WHEN managing director of the National Folk Festival, Helen Roben, catches up to brief the incoming director, Katie Noonan, she’ll have good news to report.
For “Good Folk”, the two-day concert series or “folk experience” held in Queanbeyan over Easter, achieved the joint purposes of entertaining a lot of people and signalling that the National Folk Festival is alive, well and not going away any time soon.
To be sure, there were a few grumbles from purists missing the experience at Exhibition Park in what was a scaled down event of 22 concerts, who asked why it couldn’t have been held in Canberra.
But the mini-festival, held in partnership with Queanbeyan-Palerang Regional Council, also proved to be a resounding affirmation of Queanbeyan as a lively town full of pubs, eateries, music-compatible streets and good performance venues – ”celebrating folk culture, while supporting musicians and local businesses”, as the organisers had it.
I caught up with several booked events, but mostly used the weekend to wander around and take in the buskers and quality street stalls along Crawford Street.
An adjunct pop-up day of concerts at the “yellow house”, The Hive, also in Crawford Street, provided art, food and drink for those heading to larger venues, and though not officially part of the festival, it was compatible with it.
A short walk up Monaro Street revealed a lively sessions bar where old-style folkies jammed in a marquee pitched on an unused bowling green at the “Campbell & George”, the radically refurbished bowling club adjacent to the town’s croquet court. That had the familiar feel of the normal Easter Folk Festival.
While doubtless the NFF will keep its figures close to its chest, all the events I attended were well patronised. Some were packed out, including Mikelangelo and the Black Sea Gentlemen, Fanny Lumsden and Guuy and the Fox.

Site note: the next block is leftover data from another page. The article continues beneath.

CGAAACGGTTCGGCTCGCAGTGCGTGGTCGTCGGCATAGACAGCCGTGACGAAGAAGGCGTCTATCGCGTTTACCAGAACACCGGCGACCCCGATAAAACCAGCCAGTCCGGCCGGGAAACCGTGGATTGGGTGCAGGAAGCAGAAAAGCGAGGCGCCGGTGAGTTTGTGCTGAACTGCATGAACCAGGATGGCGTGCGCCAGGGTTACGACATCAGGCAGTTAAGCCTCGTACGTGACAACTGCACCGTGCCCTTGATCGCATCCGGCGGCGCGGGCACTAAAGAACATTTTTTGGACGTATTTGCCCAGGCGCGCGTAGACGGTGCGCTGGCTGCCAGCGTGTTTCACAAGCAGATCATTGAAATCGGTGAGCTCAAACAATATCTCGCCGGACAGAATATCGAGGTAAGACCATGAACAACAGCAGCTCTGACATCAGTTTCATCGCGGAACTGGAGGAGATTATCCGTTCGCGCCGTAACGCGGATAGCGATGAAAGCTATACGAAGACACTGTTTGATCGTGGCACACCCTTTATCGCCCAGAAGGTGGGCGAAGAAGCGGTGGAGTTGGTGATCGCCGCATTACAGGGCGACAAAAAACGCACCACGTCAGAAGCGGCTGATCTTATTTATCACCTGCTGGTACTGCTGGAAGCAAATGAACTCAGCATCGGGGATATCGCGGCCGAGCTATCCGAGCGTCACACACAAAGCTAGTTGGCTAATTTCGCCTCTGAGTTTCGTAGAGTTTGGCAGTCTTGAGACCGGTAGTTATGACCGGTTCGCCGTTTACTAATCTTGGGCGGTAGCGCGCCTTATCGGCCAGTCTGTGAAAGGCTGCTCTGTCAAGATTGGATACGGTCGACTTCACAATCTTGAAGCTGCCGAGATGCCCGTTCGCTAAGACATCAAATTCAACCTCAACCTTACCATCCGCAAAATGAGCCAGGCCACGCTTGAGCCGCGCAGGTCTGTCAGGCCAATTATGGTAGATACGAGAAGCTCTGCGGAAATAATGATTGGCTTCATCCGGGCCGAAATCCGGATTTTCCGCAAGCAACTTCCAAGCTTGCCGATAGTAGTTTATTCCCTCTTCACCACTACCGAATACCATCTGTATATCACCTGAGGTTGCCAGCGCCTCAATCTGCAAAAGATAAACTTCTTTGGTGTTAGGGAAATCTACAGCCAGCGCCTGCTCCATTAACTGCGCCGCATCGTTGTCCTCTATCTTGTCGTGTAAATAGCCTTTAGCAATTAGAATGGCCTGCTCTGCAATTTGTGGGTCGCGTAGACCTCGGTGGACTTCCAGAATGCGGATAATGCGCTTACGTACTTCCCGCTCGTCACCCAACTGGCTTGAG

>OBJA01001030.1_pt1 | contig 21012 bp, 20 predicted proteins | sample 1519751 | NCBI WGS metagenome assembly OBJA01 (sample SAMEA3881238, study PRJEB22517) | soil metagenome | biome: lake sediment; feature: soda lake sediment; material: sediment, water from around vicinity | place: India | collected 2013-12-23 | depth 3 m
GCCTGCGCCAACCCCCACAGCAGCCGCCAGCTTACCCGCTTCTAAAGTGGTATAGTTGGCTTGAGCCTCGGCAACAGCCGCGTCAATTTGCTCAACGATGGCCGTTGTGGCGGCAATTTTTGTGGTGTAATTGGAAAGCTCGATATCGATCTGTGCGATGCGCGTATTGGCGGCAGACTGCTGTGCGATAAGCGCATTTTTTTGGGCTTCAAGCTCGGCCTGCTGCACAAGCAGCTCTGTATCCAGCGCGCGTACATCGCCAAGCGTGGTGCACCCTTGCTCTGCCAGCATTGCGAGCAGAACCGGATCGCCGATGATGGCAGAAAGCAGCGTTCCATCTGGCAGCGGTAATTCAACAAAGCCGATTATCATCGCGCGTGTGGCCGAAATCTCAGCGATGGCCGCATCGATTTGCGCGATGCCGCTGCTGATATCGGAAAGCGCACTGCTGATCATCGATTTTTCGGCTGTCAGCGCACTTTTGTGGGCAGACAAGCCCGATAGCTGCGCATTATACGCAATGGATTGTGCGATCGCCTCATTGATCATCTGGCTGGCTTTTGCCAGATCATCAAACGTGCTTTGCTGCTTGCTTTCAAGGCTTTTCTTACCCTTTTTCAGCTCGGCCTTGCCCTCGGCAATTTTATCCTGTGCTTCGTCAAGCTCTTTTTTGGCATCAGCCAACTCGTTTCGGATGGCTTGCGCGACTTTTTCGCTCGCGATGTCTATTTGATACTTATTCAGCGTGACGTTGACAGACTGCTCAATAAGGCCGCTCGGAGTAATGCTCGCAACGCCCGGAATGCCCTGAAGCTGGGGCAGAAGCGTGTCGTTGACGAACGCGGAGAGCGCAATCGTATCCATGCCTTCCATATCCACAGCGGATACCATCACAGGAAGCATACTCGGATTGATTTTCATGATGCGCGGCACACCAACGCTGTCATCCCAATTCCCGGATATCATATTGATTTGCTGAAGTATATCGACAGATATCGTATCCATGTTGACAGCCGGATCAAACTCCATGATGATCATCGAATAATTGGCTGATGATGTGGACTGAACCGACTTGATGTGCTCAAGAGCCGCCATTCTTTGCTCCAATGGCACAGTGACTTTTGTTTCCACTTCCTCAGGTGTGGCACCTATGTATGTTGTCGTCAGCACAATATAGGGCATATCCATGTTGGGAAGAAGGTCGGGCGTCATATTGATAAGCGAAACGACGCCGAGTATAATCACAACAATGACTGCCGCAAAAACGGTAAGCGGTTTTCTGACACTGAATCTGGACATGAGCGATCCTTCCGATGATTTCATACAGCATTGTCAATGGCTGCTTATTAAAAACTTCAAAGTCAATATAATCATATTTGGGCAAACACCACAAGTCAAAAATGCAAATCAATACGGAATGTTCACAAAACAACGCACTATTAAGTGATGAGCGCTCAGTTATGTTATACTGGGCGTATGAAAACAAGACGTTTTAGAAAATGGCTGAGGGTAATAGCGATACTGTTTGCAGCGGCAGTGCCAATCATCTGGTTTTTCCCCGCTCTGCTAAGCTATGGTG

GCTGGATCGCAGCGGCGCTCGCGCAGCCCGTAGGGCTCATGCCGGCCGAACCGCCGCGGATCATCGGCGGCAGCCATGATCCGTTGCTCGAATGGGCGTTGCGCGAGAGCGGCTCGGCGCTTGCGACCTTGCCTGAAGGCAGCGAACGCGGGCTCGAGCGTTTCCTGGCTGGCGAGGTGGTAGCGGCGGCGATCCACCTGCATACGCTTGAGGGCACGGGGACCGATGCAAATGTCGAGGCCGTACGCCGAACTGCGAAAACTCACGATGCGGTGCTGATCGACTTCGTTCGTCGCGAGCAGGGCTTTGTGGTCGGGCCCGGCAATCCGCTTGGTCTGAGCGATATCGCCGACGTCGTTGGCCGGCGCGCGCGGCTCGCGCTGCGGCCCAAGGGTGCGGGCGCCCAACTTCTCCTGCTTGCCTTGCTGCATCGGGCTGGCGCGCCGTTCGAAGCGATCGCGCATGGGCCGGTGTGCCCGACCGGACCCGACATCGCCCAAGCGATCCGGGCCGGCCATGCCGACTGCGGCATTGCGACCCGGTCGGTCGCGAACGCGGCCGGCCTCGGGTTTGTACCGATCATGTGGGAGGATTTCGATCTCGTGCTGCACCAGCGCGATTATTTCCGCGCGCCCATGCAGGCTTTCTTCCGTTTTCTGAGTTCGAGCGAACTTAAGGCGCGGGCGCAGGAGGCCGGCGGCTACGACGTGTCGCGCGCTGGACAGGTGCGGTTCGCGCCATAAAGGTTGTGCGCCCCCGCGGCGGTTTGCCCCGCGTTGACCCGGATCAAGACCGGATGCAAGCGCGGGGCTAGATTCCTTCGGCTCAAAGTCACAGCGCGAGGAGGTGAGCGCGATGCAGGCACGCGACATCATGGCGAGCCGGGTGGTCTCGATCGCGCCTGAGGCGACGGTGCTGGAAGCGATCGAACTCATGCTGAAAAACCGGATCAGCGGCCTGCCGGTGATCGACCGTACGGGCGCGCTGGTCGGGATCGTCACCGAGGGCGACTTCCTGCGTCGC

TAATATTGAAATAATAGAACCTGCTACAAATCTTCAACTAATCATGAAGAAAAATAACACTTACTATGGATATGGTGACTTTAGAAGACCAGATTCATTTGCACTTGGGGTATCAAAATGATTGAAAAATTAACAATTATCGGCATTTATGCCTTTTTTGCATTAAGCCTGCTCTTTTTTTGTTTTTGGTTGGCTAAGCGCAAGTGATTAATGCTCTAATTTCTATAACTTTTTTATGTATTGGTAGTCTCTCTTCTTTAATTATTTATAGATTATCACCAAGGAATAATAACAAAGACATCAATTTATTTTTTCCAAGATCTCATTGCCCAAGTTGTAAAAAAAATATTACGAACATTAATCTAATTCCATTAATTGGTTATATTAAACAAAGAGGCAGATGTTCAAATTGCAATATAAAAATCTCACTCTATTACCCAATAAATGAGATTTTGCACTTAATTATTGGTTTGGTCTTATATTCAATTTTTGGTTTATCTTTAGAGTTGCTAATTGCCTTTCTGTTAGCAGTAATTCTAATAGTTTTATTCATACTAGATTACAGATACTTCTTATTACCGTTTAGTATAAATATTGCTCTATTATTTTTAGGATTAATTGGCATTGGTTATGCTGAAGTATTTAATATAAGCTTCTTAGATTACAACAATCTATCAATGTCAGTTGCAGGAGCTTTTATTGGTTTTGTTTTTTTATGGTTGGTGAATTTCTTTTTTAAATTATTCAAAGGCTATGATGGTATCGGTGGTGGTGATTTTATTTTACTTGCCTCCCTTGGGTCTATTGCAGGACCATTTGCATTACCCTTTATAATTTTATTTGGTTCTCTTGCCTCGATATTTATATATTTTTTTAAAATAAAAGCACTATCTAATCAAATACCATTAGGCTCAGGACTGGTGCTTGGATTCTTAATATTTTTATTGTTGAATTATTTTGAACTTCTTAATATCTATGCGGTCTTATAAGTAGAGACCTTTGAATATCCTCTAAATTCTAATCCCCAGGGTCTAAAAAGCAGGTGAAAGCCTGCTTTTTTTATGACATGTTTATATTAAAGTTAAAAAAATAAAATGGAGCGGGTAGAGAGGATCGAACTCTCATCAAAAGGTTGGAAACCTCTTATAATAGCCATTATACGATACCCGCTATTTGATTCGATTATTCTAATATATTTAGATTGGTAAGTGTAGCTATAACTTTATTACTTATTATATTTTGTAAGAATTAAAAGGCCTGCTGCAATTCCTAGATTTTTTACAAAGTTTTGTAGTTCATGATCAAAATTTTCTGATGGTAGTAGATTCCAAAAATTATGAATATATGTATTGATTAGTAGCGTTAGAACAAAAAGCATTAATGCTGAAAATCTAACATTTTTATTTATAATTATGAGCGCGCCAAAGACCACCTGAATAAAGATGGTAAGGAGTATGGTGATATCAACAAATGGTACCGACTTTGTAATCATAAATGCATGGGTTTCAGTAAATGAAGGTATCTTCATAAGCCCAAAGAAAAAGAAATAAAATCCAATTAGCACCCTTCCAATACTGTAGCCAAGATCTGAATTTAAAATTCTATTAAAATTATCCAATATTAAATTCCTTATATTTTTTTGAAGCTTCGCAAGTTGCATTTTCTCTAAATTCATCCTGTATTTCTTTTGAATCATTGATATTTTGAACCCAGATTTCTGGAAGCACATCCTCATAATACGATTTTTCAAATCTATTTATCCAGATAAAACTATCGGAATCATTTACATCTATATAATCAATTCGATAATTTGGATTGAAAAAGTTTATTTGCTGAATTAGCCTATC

It was encouraging to see young faces in the ticket lines, for all the shows at The Q, The Bicentennial Hall and the Royal Hotel were paying events. Unlike the sessions bar, these concerts hinted at an updated, cool and contemporary interpretation of the word “folk”.
Those venues, located near the intersection of Monaro and Crawford Streets, were subjected to an effective test run over the weekend as patrons rushed from one show to another, hoping to get the best of the fest.
Both The Q and the newly upgraded Bicentennial Hall have greater capacity, plus technical and lighting facilities, and that made some of the shows quite spectacular indoor events.
These are well-equipped, well-known venues owned and operated by the council, and their mutual proximity make them perfect for any such future event.
To me, however, it was the upper room at the Royal Hotel which offered the most exciting possibilities. A well-equipped cabaret space, it is nonetheless just a room, but one with a workable bar, access to restrooms and the capacity to open windows during the day, allowing a more informal, relaxed atmosphere.
On the Sunday morning, for instance, veteran husband-and-wife folk duo Chloe and Jason Roweth from Millthorpe engaged in casual chitchat with the audience, had them singing along to John Dengate’s “Bill From Erskineville”, sang about the Kelly Gang (“you meet the best people singing bushranger songs, Chloe said) and played a medley of mazurkas from New England. Daughter Megan recited poems, including one about a cockroach.
I put the same venues to the intimacy test by going to a night-time performance by Canberra’s Kim Yang, who sang mostly her own original songs, including her confronting “Garden of Eden” song about the recent bushfires. Sweet voiced, Yang is a quickly rising Canberra folk star who, like her fellow balladeer Lucy Sugerman, who also performed at the festival, has quickly learned to become a seasoned entertainer.
It remains to be seen what both the festival and the council make of the recent event’s potential for the future, perhaps as an adjunct or prelude event to the main National Folk Festival, which we can confidently expect to run in Easter 2022.